Blessed Are Those Who Mourn: A 9/11 Tribute

In an effort to acknowledge the tragedy of 9.11, I would like to talk about mourning. The Beatitudes give us the phrase, “blessed are those who mourn”. This doesn’t really jive with the American way and the selfish desires of my heart, but I’m sure it’s true. In my understanding, the idea of mourning is centered on an acknowledgement of something that is good that is missing. This acknowledgement can often be painful to the person who is admitting there is now a void of someone or something in their lives. Unfortunately, in an effort to minimize personal pain, I might ignore or diminish this acknowledgment. This can have significant long-term, unintended side effects. In short, by not acknowledging the good things that are now gone, we can unknowingly close off those areas of our heart and prevent them from ever being healed. You see, we cannot selectively shut out pain. The door we are shutting is the same door that healing and love need to enter our hearts. So, if you are like me, you may have closed many doors in an effort to avoid pain, but you also stunted your ability to love and be loved. Part of the GOOD NEWS is that God can help you re-open those doors, mourn, and heal.

I pray for the families and friends of those who died on 9/11, that they would be able to re-open doors that may have been shut and experience God’s healing touch.


God’s Giggles About My Wrinkles

I am surrounded by more voices than I can count. They pour forth from television shows and commercials, Internet articles and ads, magazine covers and top ten lists, movies, billboards, and glances from strangers.

They’re the same voices my grandmother, mom, and sister-in-law have heard, and I know my young niece will hear over and again as she grows up. My girlfriends hear the voices, and more and more men hear the voices. The voices around us try to tell us what’s important and valuable and crucial to our happiness.

And it’s certainly not our hearts.

Even the voice reflecting back at me from my own mirror gets loud. And there is a very consistent message that gets shouted in some way every day:

“Have you seen how you look? You look old. You are wrinkled and sun-spotted and sagging and dark-circled and gray-haired and far from up-to-date with the cool and new and praised. Old is ugly. You’re ugly. Ugly and old are worthless. Old has nothing to offer. Old and ugly are nothing to love. Do something to fit in, dump the ugly, and do it fast.”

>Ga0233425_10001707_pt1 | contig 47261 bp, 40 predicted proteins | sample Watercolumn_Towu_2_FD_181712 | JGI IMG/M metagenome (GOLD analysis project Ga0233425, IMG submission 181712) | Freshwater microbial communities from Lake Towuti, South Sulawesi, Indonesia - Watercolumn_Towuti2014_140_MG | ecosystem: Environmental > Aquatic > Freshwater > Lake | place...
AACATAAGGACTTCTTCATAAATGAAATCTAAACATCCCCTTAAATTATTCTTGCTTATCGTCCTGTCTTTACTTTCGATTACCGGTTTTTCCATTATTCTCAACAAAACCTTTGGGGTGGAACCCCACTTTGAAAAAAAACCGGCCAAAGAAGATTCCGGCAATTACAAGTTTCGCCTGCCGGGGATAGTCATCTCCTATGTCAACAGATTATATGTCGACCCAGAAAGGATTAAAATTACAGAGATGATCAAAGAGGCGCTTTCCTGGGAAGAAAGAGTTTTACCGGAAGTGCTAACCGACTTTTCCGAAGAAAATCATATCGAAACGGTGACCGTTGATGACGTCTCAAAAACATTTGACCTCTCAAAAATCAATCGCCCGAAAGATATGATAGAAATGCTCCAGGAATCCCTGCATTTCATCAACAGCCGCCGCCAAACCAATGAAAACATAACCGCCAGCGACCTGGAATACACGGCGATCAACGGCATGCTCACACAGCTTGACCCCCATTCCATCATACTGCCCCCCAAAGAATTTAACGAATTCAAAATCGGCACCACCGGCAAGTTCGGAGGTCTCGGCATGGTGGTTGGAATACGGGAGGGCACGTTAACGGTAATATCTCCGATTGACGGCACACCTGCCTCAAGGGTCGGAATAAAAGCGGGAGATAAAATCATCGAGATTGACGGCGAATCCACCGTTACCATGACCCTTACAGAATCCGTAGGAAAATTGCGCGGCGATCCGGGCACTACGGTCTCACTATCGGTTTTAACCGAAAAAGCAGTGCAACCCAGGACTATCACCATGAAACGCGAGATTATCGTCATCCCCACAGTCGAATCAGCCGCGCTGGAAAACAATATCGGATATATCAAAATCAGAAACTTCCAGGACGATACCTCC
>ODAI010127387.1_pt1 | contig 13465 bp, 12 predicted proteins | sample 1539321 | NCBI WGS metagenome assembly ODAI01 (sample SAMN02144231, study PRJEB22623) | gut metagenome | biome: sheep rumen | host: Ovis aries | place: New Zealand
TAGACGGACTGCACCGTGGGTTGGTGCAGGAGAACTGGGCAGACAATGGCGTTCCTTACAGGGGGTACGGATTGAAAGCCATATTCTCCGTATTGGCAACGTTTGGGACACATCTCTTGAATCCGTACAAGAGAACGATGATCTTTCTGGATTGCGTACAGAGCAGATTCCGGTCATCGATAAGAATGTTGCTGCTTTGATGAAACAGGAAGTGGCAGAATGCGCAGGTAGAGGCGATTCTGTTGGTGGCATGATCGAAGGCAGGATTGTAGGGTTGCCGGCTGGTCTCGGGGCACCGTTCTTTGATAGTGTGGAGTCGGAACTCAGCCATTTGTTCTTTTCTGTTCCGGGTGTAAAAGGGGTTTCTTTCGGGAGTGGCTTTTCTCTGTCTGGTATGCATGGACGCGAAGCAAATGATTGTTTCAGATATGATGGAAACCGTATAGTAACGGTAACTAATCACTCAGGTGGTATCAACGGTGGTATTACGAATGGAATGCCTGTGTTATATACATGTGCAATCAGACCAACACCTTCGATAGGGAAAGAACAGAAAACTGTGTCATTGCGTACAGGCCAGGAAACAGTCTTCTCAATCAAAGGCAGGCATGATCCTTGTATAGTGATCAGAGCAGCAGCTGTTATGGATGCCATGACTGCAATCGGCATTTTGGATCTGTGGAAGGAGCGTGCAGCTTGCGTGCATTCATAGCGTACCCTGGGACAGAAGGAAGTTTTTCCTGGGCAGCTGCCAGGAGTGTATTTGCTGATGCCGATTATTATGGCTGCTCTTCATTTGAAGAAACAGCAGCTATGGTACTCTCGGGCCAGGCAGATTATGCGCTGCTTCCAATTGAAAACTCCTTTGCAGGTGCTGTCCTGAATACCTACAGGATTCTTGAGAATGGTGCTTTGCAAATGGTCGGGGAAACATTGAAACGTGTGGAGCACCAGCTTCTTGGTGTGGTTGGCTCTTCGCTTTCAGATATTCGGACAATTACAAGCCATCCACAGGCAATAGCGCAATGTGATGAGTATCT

And sometimes I buy the voices’ sob story of discontentment. And I buy their fixes: make-ups, makeovers, creams, treatments, practices, preventatives. I buy, try, and it still doesn’t satisfy. Making my face the world’s version of beautiful is a losing battle.

But if I slow down for a moment to ask the One True Voice what he says about me, God tells me a tender story of what he values. His version of beautiful. He even gives me a new picture of myself that leads to worship of him.

I had a passport photo taken in 2001 when I was preparing for a vacation to Italy. I love that passport photo. I’m 40 pounds lighter, I have long brown hair, and, well, it’s over ten years ago. My renewal passport photo and recent family photos … let’s just say I’m not 40 pounds lighter, do not have nearly as much brown in my locks, and it finds me pastier, flabbier, and laden with wrinkles above and below and side to side. It could be an opportune moment for those voices to kick in and for me to start flailing about for a fix.

But if I listen to my Good Father as I look at the pictures, to his words about value and goodness and life, it makes me giggle. And giggling transitions to gratitude. My face reflects over ten years of answering God’s call to live a life I never imagined. It tells the story of leaving a teaching job and students I loved, changing careers a couple more times, moving to a new state, and learning new things. There’s a groove in my forehead that I am sure I can attribute to a “focus furrow” that appeared as I learned, and still learn, how to listen well, ask for help, be vulnerable, receive love, and truly seek God to comfort me in the pain of life.

My face tells the story of new friendships, deepening old ones, and people to love and miss from places like Russia, Jordan, Lebanon, Kenya, Uganda, Romania, Spain, Senegal, Taiwan, Singapore, Hong Kong, and East Asia. It experienced an international courtship, a house sale, a house purchase and a refinance, a zillion plane flights to California and back to see family. This face had invaluable talks with its mom and dad, and met new nephews and a niece who forced it to make ridiculous maneuvers to entertain them.

It walked through the birth of friends’ children and the loss of friends’ children; it spoke at a funeral for a 17-month-old. It said goodbye to a beloved grandfather and witnessed its niece arriving into the world, live and in person. It uttered encouraging words and it uttered hurtful words it wanted to suck back in moments later. It smiles more broadly than ever as it expresses love and is willing to look ridiculous to bring a laugh that lightens a heart.

Most gratefully, this face is learning to look to its Maker more, to bask in his radiance, and to trust his viewpoint and provision and goodness. And I hear him whisper when I glance in a mirror that my wrinkles make him giggle, too.

God’s warm laughter of delight and love and real beauty. The One True Voice.